"Effective November 15, 2021, Mr. Huckelberry began using 19 hours of accruals (sick and/or vacation) in order to remain in compliance with the ASRS 20/20 Rule. He therefore received part-time pay and all the terms under the contract. If continuing to use accruals at the rate of 19 hours per week, this will cover 19 hours through the week of May 2, 2022, with a few hours remaining.

Currently, Mr. Huckelberry remains under the terms of his contract receiving 19 hours pay and all the terms under the contract."

The county says he's OK, so far as the pension and working arrangement goes. I talked to the Arizona State Retirement System, which signed off on Huckelberry's status. So legally, there seems to be no problem with how this all transpired.

What could have happened

But what if?

The what-if in this case is not some crazy hypothetical, like "What if he's in a really bad traffic collision?" This hypothetical is, what if he hadn't been in a terrible accident?

If that had been the case, he would have come up against the 20/20 rule in mid-November.

Then what would have happened? He would have become a part-time employee?

That's what the 20/20 Rule requires. For Huckelberry to keep collecting his pension, he'd only be allowed to work full-time in his first fiscal year for less than 20 weeks.

It wouldn't have been a matter of him reducing his pay by half, because the policy (laid out in state law) limits hours worked and not compensation received.

"A retiree’s pension will be suspended if any of the following conditions are met: a) Member did not reduce hours below 20/20. b) Member worked 20/20 prior to retirement then, after retirement but in the same fiscal year, agrees to or does work even one more 20 hour week ..." We don't need to go on to the rest. Huckelberry was supposed to go down to part-time in November.

So yes, he would have had to inform the board at some point that the guy running the county was about to reduce his hours by more than half.

I don't see how it would have been possible for Huckelberry to be a part-time worker.

His employment contract is to be county administrator, not do something else for 19 hours a week from mid-November to June 30, 2022, then jump back to full-time hours. Running Pima County is many things, but I think we can all agree it's not a part-time gig. 

How the hell was he going to get away with that? 

Well, the supervisors agreed to the contract. It included the wording "Employee retires as allowed by the Arizona State Retirement System." To me that reads Huckelberry's contract includes those ASRS rules. Therefore, the board agreed to let him work part-time. That has nothing to do with state law. That's between the county and Huckelberry.

My reading of this is not universal among my cadre of advisors here at the Sentinel, but the county's human resources and other admin folks sure as heck followed the 20/20 rule after the bike crash. It's reasonable to assume they would have done the same without that horrible incident.

But does that really square with the contract, which is about him fulfilling the duties of a post that requires far more than 40 hours per week? That would've been between the Supes and Huckelberry.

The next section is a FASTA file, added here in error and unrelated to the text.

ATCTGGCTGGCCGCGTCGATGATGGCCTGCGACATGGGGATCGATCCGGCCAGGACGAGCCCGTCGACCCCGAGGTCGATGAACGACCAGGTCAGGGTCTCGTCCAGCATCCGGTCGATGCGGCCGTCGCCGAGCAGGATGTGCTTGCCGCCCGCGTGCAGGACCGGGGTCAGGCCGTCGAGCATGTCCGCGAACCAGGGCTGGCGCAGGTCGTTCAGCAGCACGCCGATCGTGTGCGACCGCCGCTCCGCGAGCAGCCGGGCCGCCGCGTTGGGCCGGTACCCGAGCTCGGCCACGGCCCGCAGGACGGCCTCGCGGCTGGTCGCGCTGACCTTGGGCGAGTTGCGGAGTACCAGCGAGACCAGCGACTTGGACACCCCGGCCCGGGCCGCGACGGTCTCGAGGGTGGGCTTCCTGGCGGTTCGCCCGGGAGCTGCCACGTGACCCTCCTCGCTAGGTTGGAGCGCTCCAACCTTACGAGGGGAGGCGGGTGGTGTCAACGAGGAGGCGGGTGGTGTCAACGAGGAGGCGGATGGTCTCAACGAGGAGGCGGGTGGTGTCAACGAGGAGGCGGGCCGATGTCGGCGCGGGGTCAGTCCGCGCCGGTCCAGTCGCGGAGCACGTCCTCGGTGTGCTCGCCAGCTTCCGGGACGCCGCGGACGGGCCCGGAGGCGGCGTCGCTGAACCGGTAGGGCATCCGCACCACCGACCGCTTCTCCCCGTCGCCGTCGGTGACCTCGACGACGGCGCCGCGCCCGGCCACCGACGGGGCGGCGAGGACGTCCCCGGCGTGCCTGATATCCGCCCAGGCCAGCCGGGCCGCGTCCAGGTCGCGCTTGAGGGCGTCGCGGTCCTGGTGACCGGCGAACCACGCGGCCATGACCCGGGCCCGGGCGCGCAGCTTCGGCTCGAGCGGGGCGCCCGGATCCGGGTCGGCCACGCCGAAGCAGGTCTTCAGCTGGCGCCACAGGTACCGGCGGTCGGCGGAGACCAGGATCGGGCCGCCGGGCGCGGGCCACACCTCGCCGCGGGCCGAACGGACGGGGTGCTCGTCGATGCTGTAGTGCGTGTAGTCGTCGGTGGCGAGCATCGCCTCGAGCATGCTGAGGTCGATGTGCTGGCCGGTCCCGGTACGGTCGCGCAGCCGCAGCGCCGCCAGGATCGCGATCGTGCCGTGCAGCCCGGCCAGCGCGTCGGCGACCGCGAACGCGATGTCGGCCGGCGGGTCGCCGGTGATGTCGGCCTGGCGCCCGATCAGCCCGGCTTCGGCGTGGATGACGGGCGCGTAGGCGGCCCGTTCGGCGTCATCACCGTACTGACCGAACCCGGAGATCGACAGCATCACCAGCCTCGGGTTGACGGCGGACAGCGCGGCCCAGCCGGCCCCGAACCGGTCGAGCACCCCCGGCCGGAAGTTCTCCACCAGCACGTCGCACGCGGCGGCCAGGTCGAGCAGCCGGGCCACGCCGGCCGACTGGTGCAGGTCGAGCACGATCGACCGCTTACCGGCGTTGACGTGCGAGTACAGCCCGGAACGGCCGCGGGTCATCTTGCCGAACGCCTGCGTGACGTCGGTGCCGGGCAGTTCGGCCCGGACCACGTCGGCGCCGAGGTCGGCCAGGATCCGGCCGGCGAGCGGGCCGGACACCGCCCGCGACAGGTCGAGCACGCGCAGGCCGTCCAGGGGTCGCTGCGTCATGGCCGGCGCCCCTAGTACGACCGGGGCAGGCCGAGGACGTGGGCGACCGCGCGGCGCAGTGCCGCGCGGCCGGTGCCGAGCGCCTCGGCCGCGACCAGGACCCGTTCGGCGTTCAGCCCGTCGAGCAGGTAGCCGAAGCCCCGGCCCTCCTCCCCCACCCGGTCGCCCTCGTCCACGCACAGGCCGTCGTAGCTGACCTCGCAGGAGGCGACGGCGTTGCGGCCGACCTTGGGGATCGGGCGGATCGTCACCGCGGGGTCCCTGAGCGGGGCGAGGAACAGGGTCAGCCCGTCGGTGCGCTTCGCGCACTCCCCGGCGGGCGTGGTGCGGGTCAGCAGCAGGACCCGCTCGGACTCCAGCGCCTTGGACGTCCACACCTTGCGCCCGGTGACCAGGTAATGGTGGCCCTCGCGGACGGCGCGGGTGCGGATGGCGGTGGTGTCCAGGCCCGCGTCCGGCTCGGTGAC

Write a better contract

If supervisors expected Huckelberry to tell them when he made a switch to contractor, they could have included that requirement in the contract they signed.

One of them could have asked "This contractor line, what does it mean? What would that look like?" 

Well, if he retires to draw retirement, then he must comply with the 20/20 Rule.

"What's that mean?"

It means he's a part-time employee for a while. 

At that point (assuming they agreed to the provision), any supervisor with minimally functioning cerebral cortex would have to ask "Well, you'll tell us when that happens, right?"

Instead, they just rubber-stamped a deal with Huckelberry without understanding its ramifications.

But none of this part-time stuff effectively matters because of a ghastly twist of fate. 

However, it's possible that twist is what saved the county from the contract the board approved.

The silence says ...

Monday night, Huckelberry's business attorney Larry Hecker wrote an email ("as his friend") to the supervisors griping about the Tucson Sentinel's report, and insisting Huckelberry "has an Employment Agreement with Pima County that requires that he work full time" and had in no way left the county. So either he has a way around the 20/20 Rule, or doesn't know it exists.

I have to believe Huckelberry knew what he was doing — for better or worse. He may have had a trick up his sleeve to get around a part-time drama.

He always knew what he was doing and attended to the details during his 29 years as county administrator. And he always had magic tricks ready to reveal. He might take a risk that didn't pay off but he was careful to limit his exposure if he could control it.

He didn't tell the board he'd retired but was still on the job because he didn't technically have to, and he probably didn't want any part of the anti-double-dip blowback from the community.

That kind of move is 100 percent, Grade-A Huckelberry.

Huckelberry playing coy makes a lot more sense than any nefarious suggestion, but he's still recovering from his head injury and hasn't been able to explain himself to those who have plenty of questions about this.

I'm not seeing the massive betrayal of the public trust that Heinz and some of his colleagues have suggested Huckelberry committed.

I am however, seeing a board that didn't understand what it wrought.

Maybe that's why they were quiet while they were on the record on Tuesday.

Blake Morlock is an award-winning columnist who worked in daily journalism for nearly 20 years and is the former communications director for the Pima County Democratic Party. Now he’s telling you things that the Devil won’t.